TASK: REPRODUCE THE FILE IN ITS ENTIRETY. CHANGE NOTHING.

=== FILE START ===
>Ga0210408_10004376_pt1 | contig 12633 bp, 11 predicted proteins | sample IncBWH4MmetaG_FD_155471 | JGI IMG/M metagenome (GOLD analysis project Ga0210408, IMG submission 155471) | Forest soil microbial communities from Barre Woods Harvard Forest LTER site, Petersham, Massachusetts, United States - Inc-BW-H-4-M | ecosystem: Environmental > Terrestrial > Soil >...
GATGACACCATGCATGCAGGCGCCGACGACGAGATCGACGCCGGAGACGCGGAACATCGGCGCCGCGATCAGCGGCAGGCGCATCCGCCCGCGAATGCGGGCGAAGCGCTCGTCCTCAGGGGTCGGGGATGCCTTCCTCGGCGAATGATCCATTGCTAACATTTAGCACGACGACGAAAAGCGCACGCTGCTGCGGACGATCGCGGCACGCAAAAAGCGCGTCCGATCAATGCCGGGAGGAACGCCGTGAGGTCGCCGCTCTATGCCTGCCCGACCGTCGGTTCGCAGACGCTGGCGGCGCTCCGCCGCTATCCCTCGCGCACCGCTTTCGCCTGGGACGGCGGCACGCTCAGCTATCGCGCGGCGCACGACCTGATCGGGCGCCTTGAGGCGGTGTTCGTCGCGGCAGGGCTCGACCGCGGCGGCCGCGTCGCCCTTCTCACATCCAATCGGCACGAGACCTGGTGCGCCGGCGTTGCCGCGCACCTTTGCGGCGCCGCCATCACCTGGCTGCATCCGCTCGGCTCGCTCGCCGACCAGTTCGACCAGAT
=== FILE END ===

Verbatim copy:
>Ga0210408_10004376_pt1 | contig 12633 bp, 11 predicted proteins | sample IncBWH4MmetaG_FD_155471 | JGI IMG/M metagenome (GOLD analysis project Ga0210408, IMG submission 155471) | Forest soil microbial communities from Barre Woods Harvard Forest LTER site, Petersham, Massachusetts, United States - Inc-BW-H-4-M | ecosystem: Environmental > Terrestrial > Soil >...
GATGACACCATGCATGCAGGCGCCGACGACGAGATCGACGCCGGAGACGCGGAACATCGGCGCCGCGATCAGCGGCAGGCGCATCCGCCCGCGAATGCGGGCGAAGCGCTCGTCCTCAGGGGTCGGGGATGCCTTCCTCGGCGAATGATCCATTGCTAACATTTAGCACGACGACGAAAAGCGCACGCTGCTGCGGACGATCGCGGCACGCAAAAAGCGCGTCCGATCAATGCCGGGAGGAACGCCGTGAGGTCGCCGCTCTATGCCTGCCCGACCGTCGGTTCGCAGACGCTGGCGGCGCTCCGCCGCTATCCCTCGCGCACCGCTTTCGCCTGGGACGGCGGCACGCTCAGCTATCGCGCGGCGCACGACCTGATCGGGCGCCTTGAGGCGGTGTTCGTCGCGGCAGGGCTCGACCGCGGCGGCCGCGTCGCCCTTCTCACATCCAATCGGCACGAGACCTGGTGCGCCGGCGTTGCCGCGCACCTTTGCGGCGCCGCCATCACCTGGCTGCATCCGCTCGGCTCGCTCGCCGACCAGTTCGACCAGAT